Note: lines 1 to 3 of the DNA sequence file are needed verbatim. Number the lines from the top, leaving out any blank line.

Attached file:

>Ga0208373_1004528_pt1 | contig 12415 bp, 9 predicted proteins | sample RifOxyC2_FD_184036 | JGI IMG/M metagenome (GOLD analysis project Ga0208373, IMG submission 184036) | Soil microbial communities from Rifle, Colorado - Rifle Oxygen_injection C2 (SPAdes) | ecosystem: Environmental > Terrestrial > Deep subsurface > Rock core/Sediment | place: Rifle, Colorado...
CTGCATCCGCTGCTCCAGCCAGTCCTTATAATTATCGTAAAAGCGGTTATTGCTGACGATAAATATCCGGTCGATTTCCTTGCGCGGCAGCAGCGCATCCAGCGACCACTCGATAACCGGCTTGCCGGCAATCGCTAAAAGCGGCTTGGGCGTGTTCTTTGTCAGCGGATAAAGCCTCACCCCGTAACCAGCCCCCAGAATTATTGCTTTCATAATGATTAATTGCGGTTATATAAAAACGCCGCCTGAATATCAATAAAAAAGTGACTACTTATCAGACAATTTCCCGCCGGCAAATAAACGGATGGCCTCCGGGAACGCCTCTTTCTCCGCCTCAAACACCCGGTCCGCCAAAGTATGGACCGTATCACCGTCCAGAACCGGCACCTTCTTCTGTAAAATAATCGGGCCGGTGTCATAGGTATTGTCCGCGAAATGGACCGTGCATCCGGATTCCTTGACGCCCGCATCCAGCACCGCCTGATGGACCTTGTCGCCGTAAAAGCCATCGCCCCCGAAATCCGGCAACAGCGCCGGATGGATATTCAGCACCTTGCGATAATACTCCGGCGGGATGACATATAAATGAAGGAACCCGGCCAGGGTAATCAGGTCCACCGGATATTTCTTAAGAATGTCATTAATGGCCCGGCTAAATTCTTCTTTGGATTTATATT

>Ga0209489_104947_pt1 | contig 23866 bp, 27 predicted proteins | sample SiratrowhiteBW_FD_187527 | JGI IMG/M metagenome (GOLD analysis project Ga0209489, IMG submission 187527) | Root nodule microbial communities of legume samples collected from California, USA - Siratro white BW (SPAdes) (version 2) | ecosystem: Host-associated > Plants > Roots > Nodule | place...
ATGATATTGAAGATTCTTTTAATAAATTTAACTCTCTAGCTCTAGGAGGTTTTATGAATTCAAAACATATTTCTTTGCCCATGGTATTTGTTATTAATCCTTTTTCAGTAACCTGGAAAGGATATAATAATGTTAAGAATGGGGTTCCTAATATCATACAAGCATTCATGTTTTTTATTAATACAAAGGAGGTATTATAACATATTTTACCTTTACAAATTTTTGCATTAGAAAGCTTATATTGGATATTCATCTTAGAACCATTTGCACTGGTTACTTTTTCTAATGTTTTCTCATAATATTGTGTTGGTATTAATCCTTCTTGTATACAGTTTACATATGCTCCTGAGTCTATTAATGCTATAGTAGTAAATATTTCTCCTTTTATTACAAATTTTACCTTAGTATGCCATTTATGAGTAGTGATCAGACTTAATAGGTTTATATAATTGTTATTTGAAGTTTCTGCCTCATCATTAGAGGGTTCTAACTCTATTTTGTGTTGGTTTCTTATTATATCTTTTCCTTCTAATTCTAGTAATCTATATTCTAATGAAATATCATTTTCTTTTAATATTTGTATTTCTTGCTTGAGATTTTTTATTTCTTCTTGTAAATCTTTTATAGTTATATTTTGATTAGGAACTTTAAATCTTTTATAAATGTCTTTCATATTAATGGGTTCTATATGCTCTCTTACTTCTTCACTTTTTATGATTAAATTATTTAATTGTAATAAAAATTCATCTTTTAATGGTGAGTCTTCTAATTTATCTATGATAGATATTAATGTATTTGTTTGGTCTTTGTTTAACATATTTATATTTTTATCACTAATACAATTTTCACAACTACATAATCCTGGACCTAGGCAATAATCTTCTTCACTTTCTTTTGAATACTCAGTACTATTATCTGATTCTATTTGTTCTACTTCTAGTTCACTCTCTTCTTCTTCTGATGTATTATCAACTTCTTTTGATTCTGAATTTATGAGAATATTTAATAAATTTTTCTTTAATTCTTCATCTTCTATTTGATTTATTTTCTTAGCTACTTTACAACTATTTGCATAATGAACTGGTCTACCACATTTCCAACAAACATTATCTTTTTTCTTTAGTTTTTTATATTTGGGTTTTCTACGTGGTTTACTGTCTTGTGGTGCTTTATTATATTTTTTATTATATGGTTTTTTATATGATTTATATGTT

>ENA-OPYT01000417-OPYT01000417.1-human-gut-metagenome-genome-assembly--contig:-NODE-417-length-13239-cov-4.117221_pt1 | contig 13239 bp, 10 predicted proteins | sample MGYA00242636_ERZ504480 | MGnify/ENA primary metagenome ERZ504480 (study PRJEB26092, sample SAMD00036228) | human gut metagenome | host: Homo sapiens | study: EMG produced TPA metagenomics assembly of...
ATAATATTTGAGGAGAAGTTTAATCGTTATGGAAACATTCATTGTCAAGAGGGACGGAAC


>Ga0208373_1004528_pt1 | contig 12415 bp, 9 predicted proteins | sample RifOxyC2_FD_184036 | JGI IMG/M metagenome (GOLD analysis project Ga0208373, IMG submission 184036) | Soil microbial communities from Rifle, Colorado - Rifle Oxygen_injection C2 (SPAdes) | ecosystem: Environmental > Terrestrial > Deep subsurface > Rock core/Sediment | place: Rifle, Colorado...
CTGCATCCGCTGCTCCAGCCAGTCCTTATAATTATCGTAAAAGCGGTTATTGCTGACGATAAATATCCGGTCGATTTCCTTGCGCGGCAGCAGCGCATCCAGCGACCACTCGATAACCGGCTTGCCGGCAATCGCTAAAAGCGGCTTGGGCGTGTTCTTTGTCAGCGGATAAAGCCTCACCCCGTAACCAGCCCCCAGAATTATTGCTTTCATAATGATTAATTGCGGTTATATAAAAACGCCGCCTGAATATCAATAAAAAAGTGACTACTTATCAGACAATTTCCCGCCGGCAAATAAACGGATGGCCTCCGGGAACGCCTCTTTCTCCGCCTCAAACACCCGGTCCGCCAAAGTATGGACCGTATCACCGTCCAGAACCGGCACCTTCTTCTGTAAAATAATCGGGCCGGTGTCATAGGTATTGTCCGCGAAATGGACCGTGCATCCGGATTCCTTGACGCCCGCATCCAGCACCGCCTGATGGACCTTGTCGCCGTAAAAGCCATCGCCCCCGAAATCCGGCAACAGCGCCGGATGGATATTCAGCACCTTGCGATAATACTCCGGCGGGATGACATATAAATGAAGGAACCCGGCCAGGGTAATCAGGTCCACCGGATATTTCTTAAGAATGTCATTAATGGCCCGGCTAAATTCTTCTTTGGATTTATATT

>Ga0209489_104947_pt1 | contig 23866 bp, 27 predicted proteins | sample SiratrowhiteBW_FD_187527 | JGI IMG/M metagenome (GOLD analysis project Ga0209489, IMG submission 187527) | Root nodule microbial communities of legume samples collected from California, USA - Siratro white BW (SPAdes) (version 2) | ecosystem: Host-associated > Plants > Roots > Nodule | place...